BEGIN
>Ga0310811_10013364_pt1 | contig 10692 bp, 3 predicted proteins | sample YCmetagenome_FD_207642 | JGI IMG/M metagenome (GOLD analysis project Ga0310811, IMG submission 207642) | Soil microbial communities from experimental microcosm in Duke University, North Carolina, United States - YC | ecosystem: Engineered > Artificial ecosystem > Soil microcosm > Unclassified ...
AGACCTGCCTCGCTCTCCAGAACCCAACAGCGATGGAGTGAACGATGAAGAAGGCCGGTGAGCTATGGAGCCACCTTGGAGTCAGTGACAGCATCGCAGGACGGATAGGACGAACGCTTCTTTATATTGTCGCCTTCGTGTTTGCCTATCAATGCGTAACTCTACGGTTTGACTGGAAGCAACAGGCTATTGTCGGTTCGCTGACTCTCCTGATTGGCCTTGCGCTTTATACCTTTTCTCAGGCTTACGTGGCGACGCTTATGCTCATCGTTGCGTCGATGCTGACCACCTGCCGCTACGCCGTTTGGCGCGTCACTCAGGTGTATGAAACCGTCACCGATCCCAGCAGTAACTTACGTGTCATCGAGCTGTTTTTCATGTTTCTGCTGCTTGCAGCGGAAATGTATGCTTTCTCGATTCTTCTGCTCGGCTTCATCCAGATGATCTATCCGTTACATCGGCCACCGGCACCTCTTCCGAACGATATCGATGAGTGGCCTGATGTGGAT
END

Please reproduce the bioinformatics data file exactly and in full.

>Ga0310811_10013364_pt1 | contig 10692 bp, 3 predicted proteins | sample YCmetagenome_FD_207642 | JGI IMG/M metagenome (GOLD analysis project Ga0310811, IMG submission 207642) | Soil microbial communities from experimental microcosm in Duke University, North Carolina, United States - YC | ecosystem: Engineered > Artificial ecosystem > Soil microcosm > Unclassified ...
AGACCTGCCTCGCTCTCCAGAACCCAACAGCGATGGAGTGAACGATGAAGAAGGCCGGTGAGCTATGGAGCCACCTTGGAGTCAGTGACAGCATCGCAGGACGGATAGGACGAACGCTTCTTTATATTGTCGCCTTCGTGTTTGCCTATCAATGCGTAACTCTACGGTTTGACTGGAAGCAACAGGCTATTGTCGGTTCGCTGACTCTCCTGATTGGCCTTGCGCTTTATACCTTTTCTCAGGCTTACGTGGCGACGCTTATGCTCATCGTTGCGTCGATGCTGACCACCTGCCGCTACGCCGTTTGGCGCGTCACTCAGGTGTATGAAACCGTCACCGATCCCAGCAGTAACTTACGTGTCATCGAGCTGTTTTTCATGTTTCTGCTGCTTGCAGCGGAAATGTATGCTTTCTCGATTCTTCTGCTCGGCTTCATCCAGATGATCTATCCGTTACATCGGCCACCGGCACCTCTTCCGAACGATATCGATGAGTGGCCTGATGTGGAT